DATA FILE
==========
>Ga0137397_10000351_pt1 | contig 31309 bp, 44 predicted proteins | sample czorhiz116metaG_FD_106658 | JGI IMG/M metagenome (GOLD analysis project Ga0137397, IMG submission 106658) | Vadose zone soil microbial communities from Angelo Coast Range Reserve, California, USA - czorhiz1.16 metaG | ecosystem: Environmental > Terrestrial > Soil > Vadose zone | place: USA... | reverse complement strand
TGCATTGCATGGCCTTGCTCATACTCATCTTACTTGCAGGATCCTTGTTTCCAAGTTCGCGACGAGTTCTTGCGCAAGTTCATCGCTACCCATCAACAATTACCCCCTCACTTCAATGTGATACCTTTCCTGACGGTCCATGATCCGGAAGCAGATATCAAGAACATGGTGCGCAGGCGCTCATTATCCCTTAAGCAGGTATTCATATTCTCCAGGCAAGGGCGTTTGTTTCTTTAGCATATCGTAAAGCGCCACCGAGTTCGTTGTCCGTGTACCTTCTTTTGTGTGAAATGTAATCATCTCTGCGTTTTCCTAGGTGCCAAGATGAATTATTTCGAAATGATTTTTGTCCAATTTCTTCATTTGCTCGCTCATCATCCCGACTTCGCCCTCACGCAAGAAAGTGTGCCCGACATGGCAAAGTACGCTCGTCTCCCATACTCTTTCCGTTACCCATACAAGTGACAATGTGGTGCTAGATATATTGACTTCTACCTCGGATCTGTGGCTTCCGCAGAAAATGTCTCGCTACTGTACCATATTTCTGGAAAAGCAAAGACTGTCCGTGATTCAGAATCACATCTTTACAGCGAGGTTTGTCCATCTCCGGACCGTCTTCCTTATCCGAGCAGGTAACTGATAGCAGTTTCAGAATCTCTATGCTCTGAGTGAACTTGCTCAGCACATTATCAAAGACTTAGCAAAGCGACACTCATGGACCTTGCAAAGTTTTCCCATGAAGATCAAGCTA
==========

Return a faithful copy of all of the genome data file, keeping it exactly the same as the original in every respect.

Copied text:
>Ga0137397_10000351_pt1 | contig 31309 bp, 44 predicted proteins | sample czorhiz116metaG_FD_106658 | JGI IMG/M metagenome (GOLD analysis project Ga0137397, IMG submission 106658) | Vadose zone soil microbial communities from Angelo Coast Range Reserve, California, USA - czorhiz1.16 metaG | ecosystem: Environmental > Terrestrial > Soil > Vadose zone | place: USA... | reverse complement strand
TGCATTGCATGGCCTTGCTCATACTCATCTTACTTGCAGGATCCTTGTTTCCAAGTTCGCGACGAGTTCTTGCGCAAGTTCATCGCTACCCATCAACAATTACCCCCTCACTTCAATGTGATACCTTTCCTGACGGTCCATGATCCGGAAGCAGATATCAAGAACATGGTGCGCAGGCGCTCATTATCCCTTAAGCAGGTATTCATATTCTCCAGGCAAGGGCGTTTGTTTCTTTAGCATATCGTAAAGCGCCACCGAGTTCGTTGTCCGTGTACCTTCTTTTGTGTGAAATGTAATCATCTCTGCGTTTTCCTAGGTGCCAAGATGAATTATTTCGAAATGATTTTTGTCCAATTTCTTCATTTGCTCGCTCATCATCCCGACTTCGCCCTCACGCAAGAAAGTGTGCCCGACATGGCAAAGTACGCTCGTCTCCCATACTCTTTCCGTTACCCATACAAGTGACAATGTGGTGCTAGATATATTGACTTCTACCTCGGATCTGTGGCTTCCGCAGAAAATGTCTCGCTACTGTACCATATTTCTGGAAAAGCAAAGACTGTCCGTGATTCAGAATCACATCTTTACAGCGAGGTTTGTCCATCTCCGGACCGTCTTCCTTATCCGAGCAGGTAACTGATAGCAGTTTCAGAATCTCTATGCTCTGAGTGAACTTGCTCAGCACATTATCAAAGACTTAGCAAAGCGACACTCATGGACCTTGCAAAGTTTTCCCATGAAGATCAAGCTA